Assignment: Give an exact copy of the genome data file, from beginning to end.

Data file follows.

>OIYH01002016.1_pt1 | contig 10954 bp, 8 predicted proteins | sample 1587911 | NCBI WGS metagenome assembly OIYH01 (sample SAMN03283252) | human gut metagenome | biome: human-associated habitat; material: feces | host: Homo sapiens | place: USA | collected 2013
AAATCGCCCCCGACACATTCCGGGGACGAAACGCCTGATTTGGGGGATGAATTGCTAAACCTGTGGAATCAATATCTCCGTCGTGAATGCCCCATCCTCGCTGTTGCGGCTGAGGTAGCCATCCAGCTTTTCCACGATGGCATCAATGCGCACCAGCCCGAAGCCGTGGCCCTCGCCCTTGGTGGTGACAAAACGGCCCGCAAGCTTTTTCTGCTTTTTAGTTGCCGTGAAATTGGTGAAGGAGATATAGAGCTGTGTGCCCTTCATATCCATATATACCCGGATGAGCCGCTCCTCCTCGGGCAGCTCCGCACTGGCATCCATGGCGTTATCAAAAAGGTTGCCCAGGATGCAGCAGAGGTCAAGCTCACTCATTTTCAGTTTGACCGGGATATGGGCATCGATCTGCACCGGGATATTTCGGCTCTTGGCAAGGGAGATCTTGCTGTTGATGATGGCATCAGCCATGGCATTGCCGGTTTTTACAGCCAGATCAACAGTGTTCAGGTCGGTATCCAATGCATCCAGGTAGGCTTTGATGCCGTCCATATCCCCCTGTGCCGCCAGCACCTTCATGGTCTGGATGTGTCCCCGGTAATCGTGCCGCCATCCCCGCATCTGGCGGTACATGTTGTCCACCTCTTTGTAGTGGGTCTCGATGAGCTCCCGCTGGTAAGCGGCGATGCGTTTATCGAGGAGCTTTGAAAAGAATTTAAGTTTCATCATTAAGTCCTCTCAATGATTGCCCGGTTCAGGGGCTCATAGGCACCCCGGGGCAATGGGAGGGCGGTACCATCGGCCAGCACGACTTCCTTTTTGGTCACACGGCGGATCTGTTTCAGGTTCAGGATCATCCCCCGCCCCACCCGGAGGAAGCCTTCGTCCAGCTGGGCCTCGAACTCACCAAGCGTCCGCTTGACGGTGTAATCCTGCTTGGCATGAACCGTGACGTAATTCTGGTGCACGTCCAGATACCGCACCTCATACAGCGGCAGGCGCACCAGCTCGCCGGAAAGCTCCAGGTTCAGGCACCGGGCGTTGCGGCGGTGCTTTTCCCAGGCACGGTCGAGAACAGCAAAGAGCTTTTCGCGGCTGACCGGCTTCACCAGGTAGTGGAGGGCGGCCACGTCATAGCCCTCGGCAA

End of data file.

>OIYH01002016.1_pt1 | contig 10954 bp, 8 predicted proteins | sample 1587911 | NCBI WGS metagenome assembly OIYH01 (sample SAMN03283252) | human gut metagenome | biome: human-associated habitat; material: feces | host: Homo sapiens | place: USA | collected 2013
AAATCGCCCCCGACACATTCCGGGGACGAAACGCCTGATTTGGGGGATGAATTGCTAAACCTGTGGAATCAATATCTCCGTCGTGAATGCCCCATCCTCGCTGTTGCGGCTGAGGTAGCCATCCAGCTTTTCCACGATGGCATCAATGCGCACCAGCCCGAAGCCGTGGCCCTCGCCCTTGGTGGTGACAAAACGGCCCGCAAGCTTTTTCTGCTTTTTAGTTGCCGTGAAATTGGTGAAGGAGATATAGAGCTGTGTGCCCTTCATATCCATATATACCCGGATGAGCCGCTCCTCCTCGGGCAGCTCCGCACTGGCATCCATGGCGTTATCAAAAAGGTTGCCCAGGATGCAGCAGAGGTCAAGCTCACTCATTTTCAGTTTGACCGGGATATGGGCATCGATCTGCACCGGGATATTTCGGCTCTTGGCAAGGGAGATCTTGCTGTTGATGATGGCATCAGCCATGGCATTGCCGGTTTTTACAGCCAGATCAACAGTGTTCAGGTCGGTATCCAATGCATCCAGGTAGGCTTTGATGCCGTCCATATCCCCCTGTGCCGCCAGCACCTTCATGGTCTGGATGTGTCCCCGGTAATCGTGCCGCCATCCCCGCATCTGGCGGTACATGTTGTCCACCTCTTTGTAGTGGGTCTCGATGAGCTCCCGCTGGTAAGCGGCGATGCGTTTATCGAGGAGCTTTGAAAAGAATTTAAGTTTCATCATTAAGTCCTCTCAATGATTGCCCGGTTCAGGGGCTCATAGGCACCCCGGGGCAATGGGAGGGCGGTACCATCGGCCAGCACGACTTCCTTTTTGGTCACACGGCGGATCTGTTTCAGGTTCAGGATCATCCCCCGCCCCACCCGGAGGAAGCCTTCGTCCAGCTGGGCCTCGAACTCACCAAGCGTCCGCTTGACGGTGTAATCCTGCTTGGCATGAACCGTGACGTAATTCTGGTGCACGTCCAGATACCGCACCTCATACAGCGGCAGGCGCACCAGCTCGCCGGAAAGCTCCAGGTTCAGGCACCGGGCGTTGCGGCGGTGCTTTTCCCAGGCACGGTCGAGAACAGCAAAGAGCTTTTCGCGGCTGACCGGCTTCACCAGGTAGTGGAGGGCGGCCACGTCATAGCCCTCGGCAA